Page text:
The next day we hiked about a mile west up the valley to another airstrip, which we reached by crossing the very swift (and freezing cold) Hidden Creek. We spent a few days camped at the airstrip, doing research and taking a day hike up Glacier Gulch, a spectacular area south of the airstrip. On the twelfth day out, we got our second resupply. The plane with our food flew twoards us, over our heads, and looped around past us. Then it looped around again, forming an awkward figure eight in order to get low enough to land. The Hidden Valley airstrip was very short when it was created, but a flood in October of 2006 wiped out part of the airstrip, making it even shorter.

As the pilot came in for a landing, his plane bounced along the rocky runway, his wings tipping wildly towards the ground on either side. His expression, however, remained totally unfazed.

The day after our resupply, we began hiking west up Hidden Valley. The hiking was beautiful but difficult. Most of the hiking was sidehilling on the sides of the valley, and several times we had to cross the creek’s fast and frigid waters. It took us all day to make the strenuous hike to the end of the valley, near the headwaters of Hidden Creek. We camped in a small meadow.

In the morning, the clouds had moved in, moistening our tents with mist and cutting visibility. Despite the weather, we decided to do a day hike south to an area known unofficially as “Oz”. We began hiking south up to the very end of the valley. We reached the top of the ridge and began dropping down. As we did so, the sky began to clear, giving us a clear view of the forboding silhouette of Castle Peak.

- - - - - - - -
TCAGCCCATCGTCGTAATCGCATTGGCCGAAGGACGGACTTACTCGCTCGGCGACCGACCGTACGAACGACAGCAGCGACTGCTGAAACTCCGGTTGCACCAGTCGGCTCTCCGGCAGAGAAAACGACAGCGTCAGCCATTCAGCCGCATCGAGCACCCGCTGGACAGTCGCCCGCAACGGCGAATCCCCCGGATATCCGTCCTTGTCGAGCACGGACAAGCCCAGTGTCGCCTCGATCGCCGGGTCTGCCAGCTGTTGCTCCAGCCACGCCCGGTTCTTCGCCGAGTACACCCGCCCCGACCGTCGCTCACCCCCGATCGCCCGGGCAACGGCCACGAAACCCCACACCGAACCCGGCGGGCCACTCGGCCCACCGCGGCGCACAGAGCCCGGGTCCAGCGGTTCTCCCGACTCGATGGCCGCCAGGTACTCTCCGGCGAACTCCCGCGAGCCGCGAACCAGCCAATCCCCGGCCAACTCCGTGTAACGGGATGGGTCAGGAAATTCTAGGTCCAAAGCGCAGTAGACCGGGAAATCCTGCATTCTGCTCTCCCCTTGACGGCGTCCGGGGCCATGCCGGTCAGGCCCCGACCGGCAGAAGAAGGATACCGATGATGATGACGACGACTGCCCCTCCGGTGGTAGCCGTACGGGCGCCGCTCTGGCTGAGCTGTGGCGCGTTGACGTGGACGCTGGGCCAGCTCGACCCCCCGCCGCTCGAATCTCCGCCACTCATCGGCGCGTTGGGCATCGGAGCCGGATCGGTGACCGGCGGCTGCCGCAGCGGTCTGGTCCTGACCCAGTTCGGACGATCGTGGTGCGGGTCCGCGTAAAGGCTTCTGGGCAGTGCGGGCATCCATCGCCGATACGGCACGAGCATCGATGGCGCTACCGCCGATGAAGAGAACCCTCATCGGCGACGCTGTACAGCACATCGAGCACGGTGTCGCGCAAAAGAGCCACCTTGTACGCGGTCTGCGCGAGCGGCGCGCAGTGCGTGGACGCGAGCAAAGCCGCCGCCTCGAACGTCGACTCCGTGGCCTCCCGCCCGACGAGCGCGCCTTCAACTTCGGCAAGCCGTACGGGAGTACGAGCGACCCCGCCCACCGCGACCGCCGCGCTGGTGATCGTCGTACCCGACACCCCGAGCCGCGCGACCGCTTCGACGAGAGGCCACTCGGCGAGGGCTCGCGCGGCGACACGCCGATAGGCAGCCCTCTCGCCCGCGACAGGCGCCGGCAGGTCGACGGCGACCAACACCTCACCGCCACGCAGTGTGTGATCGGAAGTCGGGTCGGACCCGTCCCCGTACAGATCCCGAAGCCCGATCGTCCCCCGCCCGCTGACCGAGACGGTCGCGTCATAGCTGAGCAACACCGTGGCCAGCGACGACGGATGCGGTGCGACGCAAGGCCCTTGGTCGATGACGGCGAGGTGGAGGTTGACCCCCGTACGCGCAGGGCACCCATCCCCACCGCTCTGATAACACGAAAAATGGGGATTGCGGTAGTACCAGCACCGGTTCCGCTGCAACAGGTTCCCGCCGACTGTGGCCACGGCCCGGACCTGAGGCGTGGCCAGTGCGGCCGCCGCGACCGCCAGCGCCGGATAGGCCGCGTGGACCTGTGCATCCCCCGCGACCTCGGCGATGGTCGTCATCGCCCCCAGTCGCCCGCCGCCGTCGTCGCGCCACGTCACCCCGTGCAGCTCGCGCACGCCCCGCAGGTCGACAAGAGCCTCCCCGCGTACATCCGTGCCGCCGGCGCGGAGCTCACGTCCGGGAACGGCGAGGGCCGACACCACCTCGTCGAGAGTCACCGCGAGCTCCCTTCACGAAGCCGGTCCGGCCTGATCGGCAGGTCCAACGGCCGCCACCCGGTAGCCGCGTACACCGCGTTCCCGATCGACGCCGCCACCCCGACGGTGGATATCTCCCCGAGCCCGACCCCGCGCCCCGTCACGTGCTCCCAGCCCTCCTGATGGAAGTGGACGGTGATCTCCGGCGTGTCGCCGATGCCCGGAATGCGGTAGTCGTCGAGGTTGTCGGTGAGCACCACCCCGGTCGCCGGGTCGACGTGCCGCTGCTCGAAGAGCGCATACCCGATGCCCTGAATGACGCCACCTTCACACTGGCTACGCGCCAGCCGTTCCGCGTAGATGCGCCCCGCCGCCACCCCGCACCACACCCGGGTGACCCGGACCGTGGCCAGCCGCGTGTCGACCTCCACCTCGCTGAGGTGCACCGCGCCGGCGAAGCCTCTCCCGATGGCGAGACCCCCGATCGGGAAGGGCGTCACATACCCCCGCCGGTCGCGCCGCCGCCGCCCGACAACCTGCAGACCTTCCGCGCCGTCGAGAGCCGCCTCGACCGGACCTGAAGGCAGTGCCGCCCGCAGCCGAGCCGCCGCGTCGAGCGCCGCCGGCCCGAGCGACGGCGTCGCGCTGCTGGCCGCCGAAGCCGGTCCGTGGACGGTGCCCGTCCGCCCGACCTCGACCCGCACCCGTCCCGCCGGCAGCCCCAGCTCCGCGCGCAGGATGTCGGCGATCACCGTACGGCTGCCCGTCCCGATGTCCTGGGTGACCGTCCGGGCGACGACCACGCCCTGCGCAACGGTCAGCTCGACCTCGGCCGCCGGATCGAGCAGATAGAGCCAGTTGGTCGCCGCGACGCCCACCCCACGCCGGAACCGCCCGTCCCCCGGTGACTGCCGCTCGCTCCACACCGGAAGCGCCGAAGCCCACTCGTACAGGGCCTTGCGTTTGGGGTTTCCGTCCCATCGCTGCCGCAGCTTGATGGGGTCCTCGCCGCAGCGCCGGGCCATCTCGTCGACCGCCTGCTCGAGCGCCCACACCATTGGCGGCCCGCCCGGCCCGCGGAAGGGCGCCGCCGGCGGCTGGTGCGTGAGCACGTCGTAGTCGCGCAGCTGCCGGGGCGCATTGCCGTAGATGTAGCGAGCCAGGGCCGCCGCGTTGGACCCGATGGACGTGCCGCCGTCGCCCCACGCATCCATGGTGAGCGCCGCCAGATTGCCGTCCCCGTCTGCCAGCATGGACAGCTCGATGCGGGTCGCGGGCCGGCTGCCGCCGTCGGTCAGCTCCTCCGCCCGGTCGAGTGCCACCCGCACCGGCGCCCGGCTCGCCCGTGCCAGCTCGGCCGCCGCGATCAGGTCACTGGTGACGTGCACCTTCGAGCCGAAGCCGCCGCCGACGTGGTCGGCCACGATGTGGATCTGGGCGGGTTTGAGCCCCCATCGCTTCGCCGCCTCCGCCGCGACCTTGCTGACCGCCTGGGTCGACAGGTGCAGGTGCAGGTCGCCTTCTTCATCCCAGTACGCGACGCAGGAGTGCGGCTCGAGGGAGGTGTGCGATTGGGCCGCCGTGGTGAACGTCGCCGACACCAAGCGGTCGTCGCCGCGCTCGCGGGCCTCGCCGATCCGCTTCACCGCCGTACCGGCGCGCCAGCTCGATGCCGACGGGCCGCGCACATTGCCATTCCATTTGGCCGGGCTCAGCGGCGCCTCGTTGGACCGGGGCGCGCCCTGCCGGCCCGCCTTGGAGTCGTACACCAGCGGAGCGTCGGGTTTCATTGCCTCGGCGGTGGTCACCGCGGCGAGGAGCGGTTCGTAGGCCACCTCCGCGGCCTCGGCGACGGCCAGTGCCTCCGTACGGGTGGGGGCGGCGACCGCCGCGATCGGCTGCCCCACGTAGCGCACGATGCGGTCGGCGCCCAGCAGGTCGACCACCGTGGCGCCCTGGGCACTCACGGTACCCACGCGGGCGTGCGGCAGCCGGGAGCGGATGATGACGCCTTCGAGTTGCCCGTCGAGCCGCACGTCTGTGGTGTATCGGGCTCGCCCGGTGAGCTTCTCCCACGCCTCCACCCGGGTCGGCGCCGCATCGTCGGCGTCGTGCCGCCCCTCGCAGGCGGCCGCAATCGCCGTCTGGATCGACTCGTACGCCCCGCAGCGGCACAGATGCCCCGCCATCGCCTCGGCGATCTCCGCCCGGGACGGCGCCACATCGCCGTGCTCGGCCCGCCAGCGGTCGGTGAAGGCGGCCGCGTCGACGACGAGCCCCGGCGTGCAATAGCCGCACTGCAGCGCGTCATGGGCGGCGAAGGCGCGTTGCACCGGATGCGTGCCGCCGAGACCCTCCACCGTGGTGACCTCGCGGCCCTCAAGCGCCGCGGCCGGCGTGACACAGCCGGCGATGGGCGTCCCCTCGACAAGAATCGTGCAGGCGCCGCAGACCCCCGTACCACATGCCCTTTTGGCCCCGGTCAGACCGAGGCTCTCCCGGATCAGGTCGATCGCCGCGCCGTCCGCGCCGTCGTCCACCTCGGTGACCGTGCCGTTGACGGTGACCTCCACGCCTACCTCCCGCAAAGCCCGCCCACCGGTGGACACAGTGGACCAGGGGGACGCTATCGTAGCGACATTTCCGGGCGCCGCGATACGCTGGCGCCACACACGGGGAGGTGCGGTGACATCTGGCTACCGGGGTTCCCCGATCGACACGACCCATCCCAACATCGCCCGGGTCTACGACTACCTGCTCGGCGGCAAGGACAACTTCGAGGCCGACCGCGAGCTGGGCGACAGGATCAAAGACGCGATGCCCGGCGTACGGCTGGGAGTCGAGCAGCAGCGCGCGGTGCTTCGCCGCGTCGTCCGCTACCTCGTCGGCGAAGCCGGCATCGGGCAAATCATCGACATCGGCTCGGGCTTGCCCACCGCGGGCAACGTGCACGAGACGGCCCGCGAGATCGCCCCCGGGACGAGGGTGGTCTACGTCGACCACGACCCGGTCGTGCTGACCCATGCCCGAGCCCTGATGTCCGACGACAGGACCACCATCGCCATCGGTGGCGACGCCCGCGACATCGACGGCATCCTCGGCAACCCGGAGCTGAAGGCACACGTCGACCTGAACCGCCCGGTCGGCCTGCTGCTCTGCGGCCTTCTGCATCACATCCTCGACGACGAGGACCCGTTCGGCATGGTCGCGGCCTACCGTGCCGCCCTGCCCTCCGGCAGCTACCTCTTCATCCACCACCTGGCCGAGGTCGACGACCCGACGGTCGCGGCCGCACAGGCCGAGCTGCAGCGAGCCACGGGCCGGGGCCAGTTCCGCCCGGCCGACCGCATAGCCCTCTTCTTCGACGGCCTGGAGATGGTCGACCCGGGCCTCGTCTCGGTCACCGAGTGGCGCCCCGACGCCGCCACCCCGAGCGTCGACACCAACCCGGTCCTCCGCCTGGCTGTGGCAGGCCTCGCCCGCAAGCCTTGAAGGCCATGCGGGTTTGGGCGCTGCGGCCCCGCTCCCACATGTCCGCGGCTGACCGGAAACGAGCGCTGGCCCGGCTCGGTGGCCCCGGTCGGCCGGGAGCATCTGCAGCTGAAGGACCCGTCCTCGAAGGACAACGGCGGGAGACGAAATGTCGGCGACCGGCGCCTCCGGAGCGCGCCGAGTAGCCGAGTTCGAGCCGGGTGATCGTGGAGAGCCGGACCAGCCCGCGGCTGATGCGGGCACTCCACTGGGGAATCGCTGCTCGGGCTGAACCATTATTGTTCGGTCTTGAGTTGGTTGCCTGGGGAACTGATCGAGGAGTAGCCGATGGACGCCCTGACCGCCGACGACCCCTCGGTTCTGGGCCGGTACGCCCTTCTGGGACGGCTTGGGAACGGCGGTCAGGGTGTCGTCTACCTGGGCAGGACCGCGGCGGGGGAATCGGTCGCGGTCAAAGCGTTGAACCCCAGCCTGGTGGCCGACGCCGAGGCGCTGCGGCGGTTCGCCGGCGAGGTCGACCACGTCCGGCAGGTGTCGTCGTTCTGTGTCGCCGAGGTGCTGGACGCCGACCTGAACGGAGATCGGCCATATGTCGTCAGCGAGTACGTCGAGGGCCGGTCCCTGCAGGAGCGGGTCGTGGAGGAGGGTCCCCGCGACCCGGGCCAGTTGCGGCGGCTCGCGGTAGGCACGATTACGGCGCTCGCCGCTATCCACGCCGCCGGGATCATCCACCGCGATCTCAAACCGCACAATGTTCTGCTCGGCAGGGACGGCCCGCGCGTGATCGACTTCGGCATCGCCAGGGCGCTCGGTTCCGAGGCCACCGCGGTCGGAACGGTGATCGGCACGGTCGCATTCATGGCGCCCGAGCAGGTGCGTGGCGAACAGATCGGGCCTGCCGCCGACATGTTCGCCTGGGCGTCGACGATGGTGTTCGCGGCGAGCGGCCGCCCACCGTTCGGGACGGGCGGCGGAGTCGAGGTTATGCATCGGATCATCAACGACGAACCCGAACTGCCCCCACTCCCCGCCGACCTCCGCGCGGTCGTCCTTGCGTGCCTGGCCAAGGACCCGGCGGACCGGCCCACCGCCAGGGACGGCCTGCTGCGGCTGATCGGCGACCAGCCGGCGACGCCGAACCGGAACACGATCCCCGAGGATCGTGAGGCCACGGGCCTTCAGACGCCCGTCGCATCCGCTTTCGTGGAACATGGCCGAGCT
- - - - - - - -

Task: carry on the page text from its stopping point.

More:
One of the Oz lakes One of the Oz lakes

Oz turned out to be a huge, rolling meadow with spectacular blue-green lakes spread out among its green hills. We spent the day relaxing near the lakes and watching Dall sheep graze in impossibly high and steep parts of the mountains around us. In the afternoon, the clouds closed in again, and we returned to camp.

Oz marked the furthest point in the backcountry that our journey would reach; the rest of the trip was the return to Kennicott. We hiked back down Hidden Valley to find the lake completely drained. Returning over the knoll above the valley, we hiked back onto the glacier, south of where we crossed it the first time. On the way back, the crossing was much easier. It took us one hour rather than five to return to the soft, flat ice of the Kennicott Glacier. Hiking south along the glacier, we reached our campsite of the first night and spent our last night of the trip there. The next day we crossed the Root Glacier to the town of Kennecott and hiked the four miles south to McCarthy.

We spent the next week poring over the data we had collected in the back country and synthesizing our final project. After several days of hard work, we finally finished it, and celebrated by having a bonfire. Earlier in the trip, it had not really gotten dark at night; the sun barely set and it was light enough to read comfortably at any time of day. By early August, however, the sky was dark enough to see stars. The night of our bonfire was cloudy until about midnight, when the eastern sky suddenly cleared. As we watched, we noticed a few shooting stars, products of the Perseid meteor shower. Then the sky lit up in shimmering curtains of blue, green, and white. For about fifteen minutes we were mesmerized by the northern lights and the shooting stars zipping through them. None of us could have thought of a better way to end the trip.